Handling Bedwetting at Summer Camp

Bedwetting (or "enuresis") is common, with estimates that more than 5 million children wet their beds at night in the U.S.  Children develop complete control over urination at different ages.  If your child is still in this developmental stage, don't worry.  Not only are they in good company, but there are things we all can do to help make their summer camp experience all it can be.

Here are some suggestions:

Be sure to indicate in your child's health form that this is an issue for them so that the camp can partner with you to address this issue.

Tell your child that while at camp to stop drinking fluids 60 to 90 minutes before bed and to be sure to go to the bathroom before going to bed.  We can help remind your child.  If your child takes medication, indicate this on your health form and the nurse will make sure your child gets the medication at the right time.

Let your child know that it's okay to let their counselor, camp nurse or directors know if they have an accident.  We know it can be embarrassing so we'll keep this information to ourselves but will be able to help if your child has an accident.

Pack extra underwear and a plastic trash bag to store wet clothes (though we will do laundry as often as needed).

If we're aware that this may be an issue facing your child, we'll be sure to let your child know it's okay to wake up their counselor at night if they need any help.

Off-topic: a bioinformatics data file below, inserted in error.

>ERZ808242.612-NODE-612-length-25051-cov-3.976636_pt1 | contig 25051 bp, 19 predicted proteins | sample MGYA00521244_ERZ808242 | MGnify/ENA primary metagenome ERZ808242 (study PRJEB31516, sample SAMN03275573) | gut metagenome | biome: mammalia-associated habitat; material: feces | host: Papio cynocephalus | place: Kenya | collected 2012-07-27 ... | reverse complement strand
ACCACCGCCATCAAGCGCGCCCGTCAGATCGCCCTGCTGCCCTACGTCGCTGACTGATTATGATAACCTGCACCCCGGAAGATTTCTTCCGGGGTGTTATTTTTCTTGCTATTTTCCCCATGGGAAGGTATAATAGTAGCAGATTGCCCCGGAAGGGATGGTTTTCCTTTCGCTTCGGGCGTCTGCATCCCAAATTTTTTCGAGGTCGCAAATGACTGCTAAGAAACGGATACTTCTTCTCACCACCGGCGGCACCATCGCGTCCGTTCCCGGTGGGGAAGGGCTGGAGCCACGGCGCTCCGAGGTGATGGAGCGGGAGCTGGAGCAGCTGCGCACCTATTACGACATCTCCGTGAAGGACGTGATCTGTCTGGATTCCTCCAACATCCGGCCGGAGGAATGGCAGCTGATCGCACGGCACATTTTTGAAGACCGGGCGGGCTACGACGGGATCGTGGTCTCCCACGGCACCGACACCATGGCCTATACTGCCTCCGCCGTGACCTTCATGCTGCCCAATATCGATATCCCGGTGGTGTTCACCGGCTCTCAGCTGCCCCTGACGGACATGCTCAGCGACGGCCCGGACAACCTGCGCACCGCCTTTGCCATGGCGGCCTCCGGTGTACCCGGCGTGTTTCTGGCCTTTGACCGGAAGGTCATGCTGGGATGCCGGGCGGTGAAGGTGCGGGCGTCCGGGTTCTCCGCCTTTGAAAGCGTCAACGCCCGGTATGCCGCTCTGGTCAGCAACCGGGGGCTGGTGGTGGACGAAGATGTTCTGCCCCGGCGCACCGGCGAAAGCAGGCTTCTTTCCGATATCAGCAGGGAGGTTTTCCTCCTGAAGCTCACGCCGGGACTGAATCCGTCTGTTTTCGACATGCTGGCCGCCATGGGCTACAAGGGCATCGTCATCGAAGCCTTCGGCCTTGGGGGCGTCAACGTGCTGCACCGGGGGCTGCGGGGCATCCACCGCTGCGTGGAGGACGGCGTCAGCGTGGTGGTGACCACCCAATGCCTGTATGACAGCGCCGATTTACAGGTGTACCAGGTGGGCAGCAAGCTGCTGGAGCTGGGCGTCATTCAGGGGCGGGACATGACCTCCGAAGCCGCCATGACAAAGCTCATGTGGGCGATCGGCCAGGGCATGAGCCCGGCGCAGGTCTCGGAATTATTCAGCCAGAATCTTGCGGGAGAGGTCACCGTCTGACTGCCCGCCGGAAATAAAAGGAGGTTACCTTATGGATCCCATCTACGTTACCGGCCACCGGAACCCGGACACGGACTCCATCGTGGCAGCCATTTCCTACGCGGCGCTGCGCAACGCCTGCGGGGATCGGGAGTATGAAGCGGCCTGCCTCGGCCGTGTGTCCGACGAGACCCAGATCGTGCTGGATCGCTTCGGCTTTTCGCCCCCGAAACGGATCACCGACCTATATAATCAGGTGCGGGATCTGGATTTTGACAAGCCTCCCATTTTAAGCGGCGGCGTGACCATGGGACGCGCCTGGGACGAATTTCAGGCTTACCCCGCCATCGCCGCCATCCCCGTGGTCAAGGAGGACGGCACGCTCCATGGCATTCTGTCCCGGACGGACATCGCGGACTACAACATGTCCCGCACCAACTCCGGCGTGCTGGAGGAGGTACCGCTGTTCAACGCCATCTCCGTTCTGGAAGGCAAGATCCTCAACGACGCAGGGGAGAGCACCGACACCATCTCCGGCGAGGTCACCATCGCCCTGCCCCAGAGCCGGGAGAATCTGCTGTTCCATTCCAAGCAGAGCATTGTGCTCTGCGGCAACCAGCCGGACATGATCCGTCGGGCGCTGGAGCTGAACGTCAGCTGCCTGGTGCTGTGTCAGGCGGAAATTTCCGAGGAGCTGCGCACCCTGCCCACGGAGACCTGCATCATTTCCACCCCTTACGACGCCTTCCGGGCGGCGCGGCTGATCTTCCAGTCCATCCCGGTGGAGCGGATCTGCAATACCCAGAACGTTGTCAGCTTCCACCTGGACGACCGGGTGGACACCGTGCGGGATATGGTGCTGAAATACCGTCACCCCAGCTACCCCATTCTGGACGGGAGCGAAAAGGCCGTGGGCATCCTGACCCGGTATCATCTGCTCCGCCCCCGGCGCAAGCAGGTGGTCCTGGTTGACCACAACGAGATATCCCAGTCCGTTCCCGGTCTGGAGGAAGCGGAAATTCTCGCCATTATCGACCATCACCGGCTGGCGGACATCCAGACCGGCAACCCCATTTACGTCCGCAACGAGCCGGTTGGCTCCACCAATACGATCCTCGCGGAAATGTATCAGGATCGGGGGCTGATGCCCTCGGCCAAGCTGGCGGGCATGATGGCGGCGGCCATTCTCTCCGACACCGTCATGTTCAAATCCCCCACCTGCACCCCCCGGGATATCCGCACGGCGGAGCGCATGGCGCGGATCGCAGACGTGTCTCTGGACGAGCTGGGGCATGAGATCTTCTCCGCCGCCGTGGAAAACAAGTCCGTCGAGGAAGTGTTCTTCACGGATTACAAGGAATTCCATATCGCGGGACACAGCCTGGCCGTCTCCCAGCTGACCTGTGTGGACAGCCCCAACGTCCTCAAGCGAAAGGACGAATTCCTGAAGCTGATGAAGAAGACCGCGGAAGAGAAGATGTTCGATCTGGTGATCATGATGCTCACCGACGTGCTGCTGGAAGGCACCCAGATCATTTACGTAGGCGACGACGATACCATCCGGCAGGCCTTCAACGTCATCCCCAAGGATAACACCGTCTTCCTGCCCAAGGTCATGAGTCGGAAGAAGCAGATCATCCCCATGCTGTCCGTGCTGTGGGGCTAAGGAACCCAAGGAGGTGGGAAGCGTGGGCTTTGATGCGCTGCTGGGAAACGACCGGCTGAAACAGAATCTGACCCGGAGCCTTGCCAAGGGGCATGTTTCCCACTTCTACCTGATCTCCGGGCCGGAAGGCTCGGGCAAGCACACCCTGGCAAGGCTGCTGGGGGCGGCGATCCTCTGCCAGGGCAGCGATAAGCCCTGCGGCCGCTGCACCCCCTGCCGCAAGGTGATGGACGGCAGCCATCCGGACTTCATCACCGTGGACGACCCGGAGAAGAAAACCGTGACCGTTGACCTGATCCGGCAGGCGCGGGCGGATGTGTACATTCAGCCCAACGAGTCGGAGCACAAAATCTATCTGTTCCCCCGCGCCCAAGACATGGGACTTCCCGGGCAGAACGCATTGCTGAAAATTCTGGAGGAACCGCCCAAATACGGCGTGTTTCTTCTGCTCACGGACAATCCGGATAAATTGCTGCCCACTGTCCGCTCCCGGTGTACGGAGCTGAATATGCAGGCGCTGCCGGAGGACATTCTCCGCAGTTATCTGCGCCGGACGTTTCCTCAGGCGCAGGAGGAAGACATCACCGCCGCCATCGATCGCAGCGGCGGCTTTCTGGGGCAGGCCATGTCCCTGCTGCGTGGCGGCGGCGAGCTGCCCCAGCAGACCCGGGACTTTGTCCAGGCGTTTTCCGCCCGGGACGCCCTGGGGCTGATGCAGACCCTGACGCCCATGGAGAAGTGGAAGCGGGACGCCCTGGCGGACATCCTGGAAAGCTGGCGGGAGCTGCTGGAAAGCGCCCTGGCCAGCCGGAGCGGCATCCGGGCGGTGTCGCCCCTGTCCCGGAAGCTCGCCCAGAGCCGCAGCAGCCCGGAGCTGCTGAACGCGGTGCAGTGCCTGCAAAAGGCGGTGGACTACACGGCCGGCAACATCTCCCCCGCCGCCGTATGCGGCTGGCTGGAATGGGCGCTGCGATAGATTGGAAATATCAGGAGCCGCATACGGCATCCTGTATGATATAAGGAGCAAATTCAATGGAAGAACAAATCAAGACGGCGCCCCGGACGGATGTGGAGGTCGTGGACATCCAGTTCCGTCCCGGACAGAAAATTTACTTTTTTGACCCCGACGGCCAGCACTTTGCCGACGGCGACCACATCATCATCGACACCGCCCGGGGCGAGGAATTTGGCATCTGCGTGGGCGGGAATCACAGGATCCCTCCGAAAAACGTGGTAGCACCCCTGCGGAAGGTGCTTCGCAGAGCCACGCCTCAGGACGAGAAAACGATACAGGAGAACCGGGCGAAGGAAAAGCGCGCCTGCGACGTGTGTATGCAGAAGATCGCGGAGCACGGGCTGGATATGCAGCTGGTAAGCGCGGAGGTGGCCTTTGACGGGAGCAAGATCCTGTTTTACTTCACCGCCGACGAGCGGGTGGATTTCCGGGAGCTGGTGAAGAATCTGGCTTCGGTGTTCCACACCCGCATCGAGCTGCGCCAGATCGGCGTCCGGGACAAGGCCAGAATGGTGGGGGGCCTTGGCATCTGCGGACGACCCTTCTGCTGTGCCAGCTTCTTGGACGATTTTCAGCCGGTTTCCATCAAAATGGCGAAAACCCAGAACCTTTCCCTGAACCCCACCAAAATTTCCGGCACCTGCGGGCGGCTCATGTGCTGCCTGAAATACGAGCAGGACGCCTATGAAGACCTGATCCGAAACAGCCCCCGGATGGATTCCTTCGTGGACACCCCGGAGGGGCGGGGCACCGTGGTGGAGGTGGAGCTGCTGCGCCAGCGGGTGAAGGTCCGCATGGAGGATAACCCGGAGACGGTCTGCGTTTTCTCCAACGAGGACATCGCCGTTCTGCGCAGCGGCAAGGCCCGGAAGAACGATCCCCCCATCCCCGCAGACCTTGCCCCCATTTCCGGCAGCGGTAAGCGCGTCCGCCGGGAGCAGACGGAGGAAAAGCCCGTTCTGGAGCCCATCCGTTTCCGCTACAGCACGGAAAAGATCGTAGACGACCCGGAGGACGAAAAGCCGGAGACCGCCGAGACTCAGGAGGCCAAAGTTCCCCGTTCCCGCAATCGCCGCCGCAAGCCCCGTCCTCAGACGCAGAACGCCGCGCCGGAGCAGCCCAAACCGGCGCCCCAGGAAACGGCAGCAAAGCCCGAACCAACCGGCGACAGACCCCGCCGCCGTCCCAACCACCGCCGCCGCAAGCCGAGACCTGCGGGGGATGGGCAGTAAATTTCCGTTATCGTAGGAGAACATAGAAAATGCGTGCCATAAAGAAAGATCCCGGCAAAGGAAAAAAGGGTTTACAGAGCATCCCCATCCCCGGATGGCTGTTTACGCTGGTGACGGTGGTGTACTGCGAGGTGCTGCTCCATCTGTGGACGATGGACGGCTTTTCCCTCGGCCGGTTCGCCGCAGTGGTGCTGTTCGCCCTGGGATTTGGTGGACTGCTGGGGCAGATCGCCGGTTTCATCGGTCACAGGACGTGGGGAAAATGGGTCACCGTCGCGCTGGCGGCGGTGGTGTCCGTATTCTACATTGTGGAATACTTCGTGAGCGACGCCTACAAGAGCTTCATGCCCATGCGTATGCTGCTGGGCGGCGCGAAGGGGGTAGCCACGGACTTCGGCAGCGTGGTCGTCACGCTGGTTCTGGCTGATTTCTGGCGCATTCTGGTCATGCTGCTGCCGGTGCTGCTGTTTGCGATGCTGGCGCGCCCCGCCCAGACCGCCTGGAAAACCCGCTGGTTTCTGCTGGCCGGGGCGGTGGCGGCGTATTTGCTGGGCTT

Also, our counselor can check your child's sleeping bag in the morning, privately and away from the other children, to see if your child had an accident.  If that's the case, then we'll launder the sleeping bag while the other campers are out doing activities.  If the bag can't be cleaned before other campers return, we can lend a bag and explain, if anyone asks, that the office is fixing the zipper on your child's sleeping bag.

We'll also check in with your child privately and ask if they made it through the night successfully.

Rest assured that we will handle any accidents with complete discretion.

If you've talked to your child's physician, they've most likely told you that this is a developmental phase that will likely pass with time.  However, until then we can work together to make your child's experience at summer camp fun and rewarding!

If you'd like to read more about bedwetting, here are some good resources:

National Institute of Health



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If your plans change, you can get a full refund before May 1st. And if you enroll after May 1st, you may still cancel and receive a refund if you notify the Camp within 7 days of your enrollment, or the start of camp for your child, whichever comes first.

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